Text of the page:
Other forms of regulation of high-speed Internet access service currently being considered by the FCC, Congress or state legislatures include consumer protection requirements; additional privacy obligations, consumer service standards; access for persons with disabilities; and requirements to protect personally identifiable customer data from theft.

 

21



Table of Contents

 

VoIP

 

The FCC, Congress, and several state commissions are examining issues surrounding the provision of VoIP services like Optimum Voice.  The FCC has initiated a generic rulemaking proceeding concerning the legal and regulatory implications of IP-based services, including VoIP services.  The FCC has determined that VoIP services with certain characteristics, including cable-provided VoIP services, are interstate services subject to federal rather than state jurisdiction.  The FCC’s determination was upheld by a federal court of appeals although the court found that the FCC’s order did not squarely address the classification of cable-provided VoIP services.  Although the FCC has not concluded its generic rulemaking proceeding, it has applied some regulations to VoIP service providers like Optimum Voice that have certain characteristics (these services are known as “interconnected VoIP services”).  Some states have asserted the right to regulate cable VoIP service, including imposing fees to support state universal service programs, on the theory that in-state calls can be accurately distinguished from interstate calls.

 

Universal Service.  Interconnected VoIP services such as Optimum Voice must contribute to the federal fund used to subsidize voice services provided to low income households and rural areas and other communications services provided to schools, libraries, and rural health care providers (the “universal service fund”).  The amount of universal service contribution for interconnected VoIP service providers is based on a percentage of revenues earned from end user interstate services.  Optimum Voice allocates its end user revenues and remits payments to the universal service fund in accordance with the FCC order.  The FCC’s application of universal service to interconnected VoIP providers was upheld by a federal court.

 

Local Number Portability.  The FCC requires interconnected VoIP service providers and their “numbering partners” ensure that their customers have the ability to port their telephone numbers when changing providers to or from the interconnected VoIP service.  The FCC also clarified that local exchange carriers and commercial mobile radio service providers have an obligation to port numbers to interconnected VoIP service providers upon a valid port request.  Interconnected VoIP service providers are also required to contribute to federal funds to meet the shared costs of local number portability (“LNP”) and the costs of North American Numbering Plan Administration.

 

The FCC is reviewing the implementation of LNP for interconnected VoIP services, including whether all current numbering requirements should be extended to interconnected VoIP services.  The FCC has also adopted new rules requiring providers to port telephone numbers for residential customers within 24 hours.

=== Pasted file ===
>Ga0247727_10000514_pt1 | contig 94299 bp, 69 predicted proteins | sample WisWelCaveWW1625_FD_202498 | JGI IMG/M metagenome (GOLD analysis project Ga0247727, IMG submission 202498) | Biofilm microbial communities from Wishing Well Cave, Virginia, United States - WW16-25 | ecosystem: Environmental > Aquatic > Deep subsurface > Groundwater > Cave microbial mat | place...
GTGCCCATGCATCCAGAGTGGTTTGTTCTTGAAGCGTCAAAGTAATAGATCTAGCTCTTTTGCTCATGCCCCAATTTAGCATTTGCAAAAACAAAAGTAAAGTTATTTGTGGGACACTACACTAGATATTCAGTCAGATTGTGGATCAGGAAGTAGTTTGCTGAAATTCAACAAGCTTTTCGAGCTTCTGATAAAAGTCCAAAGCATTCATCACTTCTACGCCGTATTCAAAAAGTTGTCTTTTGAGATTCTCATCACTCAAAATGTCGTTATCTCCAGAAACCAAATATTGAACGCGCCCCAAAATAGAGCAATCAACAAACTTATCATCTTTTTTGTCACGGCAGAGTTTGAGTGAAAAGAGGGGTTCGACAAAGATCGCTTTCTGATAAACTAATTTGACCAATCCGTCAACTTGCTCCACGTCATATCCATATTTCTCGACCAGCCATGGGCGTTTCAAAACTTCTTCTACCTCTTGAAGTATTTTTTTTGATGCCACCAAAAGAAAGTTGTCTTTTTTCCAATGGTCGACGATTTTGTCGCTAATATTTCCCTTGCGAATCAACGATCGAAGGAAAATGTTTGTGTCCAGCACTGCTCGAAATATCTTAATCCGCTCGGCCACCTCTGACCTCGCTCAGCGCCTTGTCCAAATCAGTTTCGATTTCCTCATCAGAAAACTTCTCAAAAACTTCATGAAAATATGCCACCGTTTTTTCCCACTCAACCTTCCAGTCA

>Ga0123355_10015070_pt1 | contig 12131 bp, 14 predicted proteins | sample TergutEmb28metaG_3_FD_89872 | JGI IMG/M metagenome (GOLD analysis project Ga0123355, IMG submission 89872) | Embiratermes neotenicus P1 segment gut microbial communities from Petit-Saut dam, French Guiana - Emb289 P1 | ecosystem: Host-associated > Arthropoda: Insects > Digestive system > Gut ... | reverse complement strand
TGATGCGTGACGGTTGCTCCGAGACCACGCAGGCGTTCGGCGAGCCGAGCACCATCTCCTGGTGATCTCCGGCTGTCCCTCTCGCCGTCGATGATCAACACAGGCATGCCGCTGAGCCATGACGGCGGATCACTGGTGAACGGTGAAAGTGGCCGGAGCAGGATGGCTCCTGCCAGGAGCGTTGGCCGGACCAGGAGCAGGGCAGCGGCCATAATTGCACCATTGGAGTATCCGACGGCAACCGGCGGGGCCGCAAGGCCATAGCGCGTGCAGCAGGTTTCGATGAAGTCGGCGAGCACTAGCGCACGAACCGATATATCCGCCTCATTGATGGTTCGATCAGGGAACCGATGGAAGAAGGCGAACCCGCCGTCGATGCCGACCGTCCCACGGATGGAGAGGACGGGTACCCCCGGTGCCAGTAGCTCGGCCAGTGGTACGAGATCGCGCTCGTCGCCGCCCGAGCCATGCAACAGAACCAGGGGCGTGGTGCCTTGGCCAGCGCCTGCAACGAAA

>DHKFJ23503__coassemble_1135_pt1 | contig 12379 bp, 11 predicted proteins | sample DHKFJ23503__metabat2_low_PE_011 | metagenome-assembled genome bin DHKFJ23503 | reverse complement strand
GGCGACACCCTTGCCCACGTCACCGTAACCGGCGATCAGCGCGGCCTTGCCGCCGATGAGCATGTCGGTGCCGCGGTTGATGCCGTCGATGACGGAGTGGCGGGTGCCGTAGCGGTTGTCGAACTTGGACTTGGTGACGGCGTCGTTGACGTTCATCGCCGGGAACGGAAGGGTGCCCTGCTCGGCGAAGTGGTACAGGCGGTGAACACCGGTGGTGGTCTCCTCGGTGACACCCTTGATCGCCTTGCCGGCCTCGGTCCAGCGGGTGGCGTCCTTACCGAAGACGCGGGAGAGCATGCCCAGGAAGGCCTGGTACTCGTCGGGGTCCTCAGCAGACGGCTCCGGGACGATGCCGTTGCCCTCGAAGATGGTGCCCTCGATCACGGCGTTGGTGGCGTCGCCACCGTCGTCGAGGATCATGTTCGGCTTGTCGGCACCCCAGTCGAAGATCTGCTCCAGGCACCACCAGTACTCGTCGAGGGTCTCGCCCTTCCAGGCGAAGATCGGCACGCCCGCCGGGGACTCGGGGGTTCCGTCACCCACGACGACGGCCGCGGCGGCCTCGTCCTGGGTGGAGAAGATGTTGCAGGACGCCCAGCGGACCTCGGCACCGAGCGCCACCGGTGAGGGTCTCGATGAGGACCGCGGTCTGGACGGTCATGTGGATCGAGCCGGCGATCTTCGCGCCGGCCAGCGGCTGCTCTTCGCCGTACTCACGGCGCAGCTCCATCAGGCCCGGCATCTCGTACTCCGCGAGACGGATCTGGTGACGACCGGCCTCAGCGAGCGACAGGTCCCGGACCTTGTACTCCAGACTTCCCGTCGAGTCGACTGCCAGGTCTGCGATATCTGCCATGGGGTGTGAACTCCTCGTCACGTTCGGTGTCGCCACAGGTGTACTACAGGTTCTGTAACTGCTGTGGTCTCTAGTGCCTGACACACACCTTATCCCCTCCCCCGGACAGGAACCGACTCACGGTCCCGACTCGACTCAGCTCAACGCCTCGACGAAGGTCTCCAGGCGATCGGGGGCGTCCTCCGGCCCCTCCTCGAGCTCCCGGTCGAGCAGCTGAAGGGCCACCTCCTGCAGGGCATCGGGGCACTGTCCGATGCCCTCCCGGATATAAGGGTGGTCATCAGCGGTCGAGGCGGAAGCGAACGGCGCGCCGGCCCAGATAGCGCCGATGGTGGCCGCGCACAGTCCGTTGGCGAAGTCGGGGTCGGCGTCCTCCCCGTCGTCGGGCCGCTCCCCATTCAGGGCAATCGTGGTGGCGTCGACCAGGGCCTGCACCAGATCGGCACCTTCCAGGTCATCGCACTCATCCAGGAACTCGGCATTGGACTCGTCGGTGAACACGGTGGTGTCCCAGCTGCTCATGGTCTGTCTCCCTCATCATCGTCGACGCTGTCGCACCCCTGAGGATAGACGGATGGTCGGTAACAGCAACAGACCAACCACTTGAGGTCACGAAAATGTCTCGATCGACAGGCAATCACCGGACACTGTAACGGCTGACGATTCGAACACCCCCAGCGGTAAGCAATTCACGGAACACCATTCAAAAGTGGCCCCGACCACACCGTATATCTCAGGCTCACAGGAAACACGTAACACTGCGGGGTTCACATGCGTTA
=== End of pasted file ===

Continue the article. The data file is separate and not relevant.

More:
Intercarrier Compensation.  The FCC is currently reviewing whether to revise the current regime governing payments among providers of voice services for the exchange of calls between and among different networks (“intercarrier compensation”), including whether and under what terms to extend this regime to VoIP traffic.

 

Other Regulation.  Interconnected VoIP service providers are required to provide enhanced 911 emergency services to their customers; protect customer proprietary network information from unauthorized disclosure to third parties; comply with disability access requirements and service discontinuance obligations that apply to telecommunications carriers; and pay regulatory fees to support the FCC.  Interconnected VoIP service providers are also required to be compliant with CALEA standards and with federal and state regulations on telemarketing and the sending of unsolicited commercial e-mail and fax messages.

 

22



Table of Contents

 

Other Services

 

Cablevision may provide other services and features over its cable system, such as games and interactive advertising, that may be subject to a range of federal, state, and local laws such as privacy and consumer protection regulations.  Cablevision also maintains various websites that provide information and content regarding its businesses and offer merchandise for sale.  The operation of these websites is also subject to a similar range of regulations.

 

Optimum Lightpath

 

The Telecommunications Act of 1996 was enacted to remove barriers to entry in the local telephone market that continues to be dominated by the Bell Operating Companies (“BOCs”) and other ILECs by preempting state and local laws that restrict competition and by requiring ILECs to provide competitors, such as cable operators and long distance companies, with nondiscriminatory access and interconnection to the BOC and ILEC networks and access to certain portions of their communications networks (known as network elements) at cost-based rates.  The 1996 Telecommunications Act entitles our Optimum Lightpath subsidiary to certain rights, but as a telecommunications carrier, it also subjects Optimum Lightpath to regulation by the FCC and the states.  Optimum Lightpath’s designation as a telecommunications carrier also results in other regulations that may affect Optimum Lightpath and the services it offers.